Today, in a special seminar held at CERN, the two collaborations operating large multipurpose detectors, CMS and ATLAS, presented new and convincing signals from the Large Hadron Collider (LHC) that could be coming from the Higgs boson.
This fundamental particle was predicted nearly fifty years ago in the framework of the Standard Model, the theoretical model that describes just about everything observed so far in the world of particle physics. Without the Higgs boson, this model however failed to explain how particles acquired their mass.
The seminar was webcasted live to the world and the ambiance was both festive and serious. Or should I say seriously festive.
To find this new particle, physicists sifted through billions of events, looking for more events having well defined characteristics than what is expected from other well-known processes described by the Standard Model. These we refer to as the background. An excess of events indicates something new is also present.
But particle physics follows statistical laws and what you get is never exactly what you expect, within a certain margin of error. Evaluating this margin is crucial to being able to make correct statements.
Imagine the following. In a large bag, mix a thousand blue marbles and a thousand red marbles. Then blindly draw ten marbles out of the bag, how many red ones will you get? Seven? Five? None? All these answers are probable, except 5 is more likely than 7 which is also more probable than none.
And if you draw 100 marbles, you are more likely to get closer to 50% red marbles. The same occurs in particle physics: the statistical fluctuations get smaller once you have a larger data sample. Hence, the error margin on the presence or not of the Higgs boson is smaller when adding the 6 inverse femtobarns (fb-1) of data collected in 2012 to the 5 fb-1 collected in 2011 (this is just how we measure the amount of data).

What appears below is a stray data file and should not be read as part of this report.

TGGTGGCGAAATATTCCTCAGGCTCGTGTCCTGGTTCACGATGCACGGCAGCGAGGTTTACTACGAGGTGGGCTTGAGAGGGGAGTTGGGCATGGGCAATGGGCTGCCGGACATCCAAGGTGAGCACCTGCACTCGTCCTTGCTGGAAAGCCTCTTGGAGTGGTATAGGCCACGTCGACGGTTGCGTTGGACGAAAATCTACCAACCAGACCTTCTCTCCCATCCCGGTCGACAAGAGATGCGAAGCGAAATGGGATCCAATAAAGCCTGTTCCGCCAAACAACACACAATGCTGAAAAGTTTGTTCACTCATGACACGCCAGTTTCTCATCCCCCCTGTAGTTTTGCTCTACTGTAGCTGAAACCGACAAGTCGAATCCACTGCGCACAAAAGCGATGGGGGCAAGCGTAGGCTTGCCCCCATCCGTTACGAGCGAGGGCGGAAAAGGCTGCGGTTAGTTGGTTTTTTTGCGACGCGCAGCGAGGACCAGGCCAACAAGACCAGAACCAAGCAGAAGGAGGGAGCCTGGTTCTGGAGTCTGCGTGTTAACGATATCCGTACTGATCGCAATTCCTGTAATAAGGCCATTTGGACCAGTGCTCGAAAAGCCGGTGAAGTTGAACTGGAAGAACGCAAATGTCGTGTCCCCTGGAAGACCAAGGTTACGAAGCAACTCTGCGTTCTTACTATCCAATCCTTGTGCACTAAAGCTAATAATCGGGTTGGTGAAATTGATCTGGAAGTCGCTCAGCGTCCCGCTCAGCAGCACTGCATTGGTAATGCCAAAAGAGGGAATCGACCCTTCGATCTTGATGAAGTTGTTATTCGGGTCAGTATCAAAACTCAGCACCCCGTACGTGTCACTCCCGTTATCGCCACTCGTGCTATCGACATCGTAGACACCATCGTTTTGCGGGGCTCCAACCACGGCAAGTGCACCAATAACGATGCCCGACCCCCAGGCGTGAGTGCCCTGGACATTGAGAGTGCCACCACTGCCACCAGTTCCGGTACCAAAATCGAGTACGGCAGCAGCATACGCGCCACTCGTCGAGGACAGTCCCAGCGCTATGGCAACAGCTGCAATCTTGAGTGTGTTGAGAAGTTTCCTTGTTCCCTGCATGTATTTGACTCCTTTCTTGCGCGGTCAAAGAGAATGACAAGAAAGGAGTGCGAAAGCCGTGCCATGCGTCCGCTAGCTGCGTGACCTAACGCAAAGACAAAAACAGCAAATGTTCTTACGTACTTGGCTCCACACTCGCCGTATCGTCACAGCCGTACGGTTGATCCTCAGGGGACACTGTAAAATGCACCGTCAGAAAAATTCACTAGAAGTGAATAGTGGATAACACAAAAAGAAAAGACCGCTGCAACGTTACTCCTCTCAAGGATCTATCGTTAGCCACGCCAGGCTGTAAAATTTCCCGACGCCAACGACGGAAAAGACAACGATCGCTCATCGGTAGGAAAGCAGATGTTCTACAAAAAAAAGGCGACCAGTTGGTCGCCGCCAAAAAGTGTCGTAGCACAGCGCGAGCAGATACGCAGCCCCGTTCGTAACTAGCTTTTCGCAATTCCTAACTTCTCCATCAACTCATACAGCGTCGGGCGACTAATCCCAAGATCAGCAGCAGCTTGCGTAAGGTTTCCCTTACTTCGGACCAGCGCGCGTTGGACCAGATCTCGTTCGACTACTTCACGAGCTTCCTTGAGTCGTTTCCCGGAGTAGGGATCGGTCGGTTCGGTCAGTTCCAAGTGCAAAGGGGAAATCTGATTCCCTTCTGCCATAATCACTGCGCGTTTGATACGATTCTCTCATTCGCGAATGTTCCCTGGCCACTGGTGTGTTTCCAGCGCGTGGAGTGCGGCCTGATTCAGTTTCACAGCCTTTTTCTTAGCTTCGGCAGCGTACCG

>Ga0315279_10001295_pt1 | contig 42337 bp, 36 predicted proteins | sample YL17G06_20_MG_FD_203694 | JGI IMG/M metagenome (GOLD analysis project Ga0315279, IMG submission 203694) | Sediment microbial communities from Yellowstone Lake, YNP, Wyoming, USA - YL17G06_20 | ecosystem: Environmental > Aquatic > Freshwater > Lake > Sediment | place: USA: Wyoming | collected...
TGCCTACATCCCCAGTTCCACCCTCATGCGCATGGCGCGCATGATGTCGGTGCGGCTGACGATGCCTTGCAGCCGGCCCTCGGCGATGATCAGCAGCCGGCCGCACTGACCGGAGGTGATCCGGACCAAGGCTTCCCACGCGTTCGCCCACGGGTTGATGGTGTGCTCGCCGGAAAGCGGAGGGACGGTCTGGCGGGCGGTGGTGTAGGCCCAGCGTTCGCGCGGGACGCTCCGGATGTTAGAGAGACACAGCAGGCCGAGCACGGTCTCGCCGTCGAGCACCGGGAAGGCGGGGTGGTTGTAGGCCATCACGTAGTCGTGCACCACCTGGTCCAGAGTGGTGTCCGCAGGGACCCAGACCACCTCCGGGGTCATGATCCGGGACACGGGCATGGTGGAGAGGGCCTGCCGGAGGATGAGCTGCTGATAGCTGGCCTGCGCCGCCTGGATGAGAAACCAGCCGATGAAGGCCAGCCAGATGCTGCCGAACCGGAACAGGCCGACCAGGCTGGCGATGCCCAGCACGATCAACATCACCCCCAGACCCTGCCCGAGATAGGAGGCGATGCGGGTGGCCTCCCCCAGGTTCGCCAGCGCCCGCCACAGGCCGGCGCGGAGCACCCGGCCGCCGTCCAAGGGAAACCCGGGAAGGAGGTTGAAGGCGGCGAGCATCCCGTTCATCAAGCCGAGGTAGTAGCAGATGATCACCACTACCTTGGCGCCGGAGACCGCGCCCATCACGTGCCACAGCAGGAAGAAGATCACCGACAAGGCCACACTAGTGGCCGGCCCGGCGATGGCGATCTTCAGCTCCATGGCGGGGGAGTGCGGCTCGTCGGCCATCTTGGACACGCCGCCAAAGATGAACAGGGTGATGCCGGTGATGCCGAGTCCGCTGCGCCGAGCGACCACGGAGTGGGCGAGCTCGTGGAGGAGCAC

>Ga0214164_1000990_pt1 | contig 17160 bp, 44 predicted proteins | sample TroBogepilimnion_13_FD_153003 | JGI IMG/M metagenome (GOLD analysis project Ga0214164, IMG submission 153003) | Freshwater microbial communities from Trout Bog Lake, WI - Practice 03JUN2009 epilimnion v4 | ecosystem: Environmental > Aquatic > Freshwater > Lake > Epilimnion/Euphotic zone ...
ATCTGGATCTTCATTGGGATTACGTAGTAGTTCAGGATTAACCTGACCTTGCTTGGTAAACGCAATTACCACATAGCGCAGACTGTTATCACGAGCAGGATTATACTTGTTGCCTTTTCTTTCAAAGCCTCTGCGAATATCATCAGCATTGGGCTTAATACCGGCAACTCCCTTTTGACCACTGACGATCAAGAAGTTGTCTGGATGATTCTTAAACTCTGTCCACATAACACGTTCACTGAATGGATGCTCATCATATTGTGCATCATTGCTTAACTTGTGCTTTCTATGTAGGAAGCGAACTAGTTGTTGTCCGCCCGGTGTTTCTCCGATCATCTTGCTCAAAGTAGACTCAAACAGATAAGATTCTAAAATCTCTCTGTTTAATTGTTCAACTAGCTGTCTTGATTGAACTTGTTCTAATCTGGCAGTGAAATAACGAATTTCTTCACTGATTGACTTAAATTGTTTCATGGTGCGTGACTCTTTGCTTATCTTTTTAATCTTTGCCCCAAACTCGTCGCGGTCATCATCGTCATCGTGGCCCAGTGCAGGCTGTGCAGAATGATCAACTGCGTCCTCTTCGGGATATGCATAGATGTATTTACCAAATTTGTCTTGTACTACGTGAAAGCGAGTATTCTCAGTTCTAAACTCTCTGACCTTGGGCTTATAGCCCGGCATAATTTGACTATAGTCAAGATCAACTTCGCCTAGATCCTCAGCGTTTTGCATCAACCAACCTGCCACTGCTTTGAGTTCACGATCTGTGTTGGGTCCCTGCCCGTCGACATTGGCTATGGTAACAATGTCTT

We cannot look for the Higgs directly since it decays into smaller, more stable particles. Hence, we find events potentially containing a Higgs boson by looking at its decay products.
The two decay channels that give the most precise measurements if a Higgs has a mass around 125 GeV are when a Higgs boson decays into two photons or when it decays into two Z bosons, each one breaking apart into two electrons or two muons. This is called the four-lepton channel, since both electrons and muons are leptons. As can be seen on the plot below, Higgs decays to a pair of b quarks or WW are more frequent but much less precise to find the exact mass and the background in these channels is also very large, making it harder to see anything.
The many different ways a Higgs boson can be produced and decay. At 125 GeV (shown by the vertical dashed line) many channels are possible. The vertical logarithmic scale shows which process occurs more often as a function of the Higgs boson mass (the horizontal axis). Any decay involving quarks (qq or bb), tau leptons τ or neutrinos ν is less precise since some of the fragments are totally or partially lost. Fewer events will happen where a Higgs boson decays to two photons γγ or four leptons l+l–l+l– but they are easier to reconstruct since nothing is lost.